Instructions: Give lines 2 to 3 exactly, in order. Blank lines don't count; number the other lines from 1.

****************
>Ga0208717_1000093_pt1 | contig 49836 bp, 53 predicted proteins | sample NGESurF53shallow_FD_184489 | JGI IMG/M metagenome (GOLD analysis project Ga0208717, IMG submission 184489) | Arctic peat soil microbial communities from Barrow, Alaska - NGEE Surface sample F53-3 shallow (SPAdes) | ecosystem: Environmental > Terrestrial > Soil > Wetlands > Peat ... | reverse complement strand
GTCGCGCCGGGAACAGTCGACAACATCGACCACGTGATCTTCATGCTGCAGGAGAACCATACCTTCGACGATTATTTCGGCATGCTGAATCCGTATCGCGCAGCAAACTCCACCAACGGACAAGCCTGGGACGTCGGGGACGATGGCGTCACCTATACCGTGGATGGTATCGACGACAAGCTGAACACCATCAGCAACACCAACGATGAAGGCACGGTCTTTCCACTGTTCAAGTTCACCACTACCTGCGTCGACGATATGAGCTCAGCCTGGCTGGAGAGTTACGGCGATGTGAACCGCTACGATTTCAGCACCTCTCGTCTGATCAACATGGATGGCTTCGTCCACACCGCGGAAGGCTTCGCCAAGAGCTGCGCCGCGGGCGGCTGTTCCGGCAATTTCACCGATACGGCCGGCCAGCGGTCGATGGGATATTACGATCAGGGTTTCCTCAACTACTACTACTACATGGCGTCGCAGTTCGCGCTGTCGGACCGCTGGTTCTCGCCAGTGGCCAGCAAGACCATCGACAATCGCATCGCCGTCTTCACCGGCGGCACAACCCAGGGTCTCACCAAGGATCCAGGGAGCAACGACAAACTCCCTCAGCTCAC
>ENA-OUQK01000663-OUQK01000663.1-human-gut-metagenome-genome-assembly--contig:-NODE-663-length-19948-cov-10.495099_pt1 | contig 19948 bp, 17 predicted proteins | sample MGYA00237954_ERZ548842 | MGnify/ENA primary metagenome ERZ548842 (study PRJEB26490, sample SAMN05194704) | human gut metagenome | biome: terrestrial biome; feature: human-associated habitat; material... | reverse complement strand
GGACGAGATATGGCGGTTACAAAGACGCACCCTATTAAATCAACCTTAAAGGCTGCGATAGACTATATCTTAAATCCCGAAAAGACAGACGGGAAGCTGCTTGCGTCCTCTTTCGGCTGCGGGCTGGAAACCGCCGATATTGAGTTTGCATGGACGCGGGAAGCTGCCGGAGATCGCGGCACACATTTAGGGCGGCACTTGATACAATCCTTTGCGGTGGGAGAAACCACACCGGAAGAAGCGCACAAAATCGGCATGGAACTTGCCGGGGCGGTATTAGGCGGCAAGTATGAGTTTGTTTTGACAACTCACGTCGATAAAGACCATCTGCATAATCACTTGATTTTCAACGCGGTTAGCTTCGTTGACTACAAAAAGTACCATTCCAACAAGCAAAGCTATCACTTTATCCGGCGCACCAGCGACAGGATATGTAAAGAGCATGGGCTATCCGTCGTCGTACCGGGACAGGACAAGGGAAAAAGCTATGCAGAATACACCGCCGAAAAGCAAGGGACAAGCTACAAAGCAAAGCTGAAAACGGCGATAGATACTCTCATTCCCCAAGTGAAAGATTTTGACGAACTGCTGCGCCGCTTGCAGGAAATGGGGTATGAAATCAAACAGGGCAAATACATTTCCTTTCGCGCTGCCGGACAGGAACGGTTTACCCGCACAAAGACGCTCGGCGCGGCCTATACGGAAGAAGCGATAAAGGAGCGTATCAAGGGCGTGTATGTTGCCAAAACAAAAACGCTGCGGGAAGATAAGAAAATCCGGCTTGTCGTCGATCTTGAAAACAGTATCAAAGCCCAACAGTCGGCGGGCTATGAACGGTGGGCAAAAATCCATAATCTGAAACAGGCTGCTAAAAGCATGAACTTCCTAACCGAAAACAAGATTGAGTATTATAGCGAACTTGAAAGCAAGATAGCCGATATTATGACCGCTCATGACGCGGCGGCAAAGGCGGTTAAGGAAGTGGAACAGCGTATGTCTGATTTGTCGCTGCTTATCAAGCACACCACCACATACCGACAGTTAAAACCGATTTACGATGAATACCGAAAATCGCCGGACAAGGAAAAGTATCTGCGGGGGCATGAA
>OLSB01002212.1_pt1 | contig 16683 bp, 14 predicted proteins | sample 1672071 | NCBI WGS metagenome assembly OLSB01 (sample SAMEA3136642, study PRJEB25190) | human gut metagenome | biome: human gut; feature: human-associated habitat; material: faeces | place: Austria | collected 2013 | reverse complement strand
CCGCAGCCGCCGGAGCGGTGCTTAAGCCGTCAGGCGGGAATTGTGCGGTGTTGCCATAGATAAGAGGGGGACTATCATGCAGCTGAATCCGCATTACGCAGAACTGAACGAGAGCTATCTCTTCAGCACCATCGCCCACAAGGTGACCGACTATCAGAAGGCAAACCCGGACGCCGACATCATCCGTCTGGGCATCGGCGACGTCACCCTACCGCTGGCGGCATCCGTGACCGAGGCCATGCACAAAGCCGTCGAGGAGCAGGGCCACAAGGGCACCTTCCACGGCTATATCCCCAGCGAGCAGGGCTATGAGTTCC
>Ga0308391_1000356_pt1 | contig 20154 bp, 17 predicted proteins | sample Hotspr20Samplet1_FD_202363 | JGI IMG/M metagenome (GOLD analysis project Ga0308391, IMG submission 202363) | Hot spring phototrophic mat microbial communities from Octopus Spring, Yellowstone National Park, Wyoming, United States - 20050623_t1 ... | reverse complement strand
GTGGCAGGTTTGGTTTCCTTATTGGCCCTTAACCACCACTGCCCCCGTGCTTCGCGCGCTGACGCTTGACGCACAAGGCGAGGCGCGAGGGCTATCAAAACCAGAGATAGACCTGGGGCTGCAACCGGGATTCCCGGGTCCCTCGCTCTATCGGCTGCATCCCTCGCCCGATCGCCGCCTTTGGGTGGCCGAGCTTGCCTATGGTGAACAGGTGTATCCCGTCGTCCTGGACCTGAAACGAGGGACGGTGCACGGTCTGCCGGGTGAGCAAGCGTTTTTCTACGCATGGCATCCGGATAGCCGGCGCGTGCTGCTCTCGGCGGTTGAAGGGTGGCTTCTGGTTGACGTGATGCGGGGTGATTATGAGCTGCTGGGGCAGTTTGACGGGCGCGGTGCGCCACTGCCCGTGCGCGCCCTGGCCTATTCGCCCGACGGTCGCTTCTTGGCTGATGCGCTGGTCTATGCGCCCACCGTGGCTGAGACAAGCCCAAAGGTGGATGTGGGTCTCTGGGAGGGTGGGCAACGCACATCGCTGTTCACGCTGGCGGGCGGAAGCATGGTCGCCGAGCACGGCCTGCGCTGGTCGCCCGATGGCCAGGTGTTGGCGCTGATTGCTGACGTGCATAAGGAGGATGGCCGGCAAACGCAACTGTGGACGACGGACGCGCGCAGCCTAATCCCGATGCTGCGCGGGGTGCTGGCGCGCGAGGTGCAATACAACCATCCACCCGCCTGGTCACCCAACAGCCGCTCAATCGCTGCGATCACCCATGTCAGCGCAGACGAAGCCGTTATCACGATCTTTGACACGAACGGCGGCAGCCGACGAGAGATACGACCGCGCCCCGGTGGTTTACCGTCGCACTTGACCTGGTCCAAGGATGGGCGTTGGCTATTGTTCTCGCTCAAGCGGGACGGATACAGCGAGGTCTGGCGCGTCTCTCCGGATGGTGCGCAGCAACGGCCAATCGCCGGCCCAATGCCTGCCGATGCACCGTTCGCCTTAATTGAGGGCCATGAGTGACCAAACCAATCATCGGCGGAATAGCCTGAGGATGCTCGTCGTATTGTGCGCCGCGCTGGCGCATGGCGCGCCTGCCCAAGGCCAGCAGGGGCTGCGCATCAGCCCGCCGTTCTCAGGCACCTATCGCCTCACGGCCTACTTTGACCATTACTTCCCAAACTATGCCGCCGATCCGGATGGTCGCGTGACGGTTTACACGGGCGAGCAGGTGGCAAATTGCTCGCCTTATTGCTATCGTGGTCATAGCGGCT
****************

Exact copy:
GTCGCGCCGGGAACAGTCGACAACATCGACCACGTGATCTTCATGCTGCAGGAGAACCATACCTTCGACGATTATTTCGGCATGCTGAATCCGTATCGCGCAGCAAACTCCACCAACGGACAAGCCTGGGACGTCGGGGACGATGGCGTCACCTATACCGTGGATGGTATCGACGACAAGCTGAACACCATCAGCAACACCAACGATGAAGGCACGGTCTTTCCACTGTTCAAGTTCACCACTACCTGCGTCGACGATATGAGCTCAGCCTGGCTGGAGAGTTACGGCGATGTGAACCGCTACGATTTCAGCACCTCTCGTCTGATCAACATGGATGGCTTCGTCCACACCGCGGAAGGCTTCGCCAAGAGCTGCGCCGCGGGCGGCTGTTCCGGCAATTTCACCGATACGGCCGGCCAGCGGTCGATGGGATATTACGATCAGGGTTTCCTCAACTACTACTACTACATGGCGTCGCAGTTCGCGCTGTCGGACCGCTGGTTCTCGCCAGTGGCCAGCAAGACCATCGACAATCGCATCGCCGTCTTCACCGGCGGCACAACCCAGGGTCTCACCAAGGATCCAGGGAGCAACGACAAACTCCCTCAGCTCAC
>ENA-OUQK01000663-OUQK01000663.1-human-gut-metagenome-genome-assembly--contig:-NODE-663-length-19948-cov-10.495099_pt1 | contig 19948 bp, 17 predicted proteins | sample MGYA00237954_ERZ548842 | MGnify/ENA primary metagenome ERZ548842 (study PRJEB26490, sample SAMN05194704) | human gut metagenome | biome: terrestrial biome; feature: human-associated habitat; material... | reverse complement strand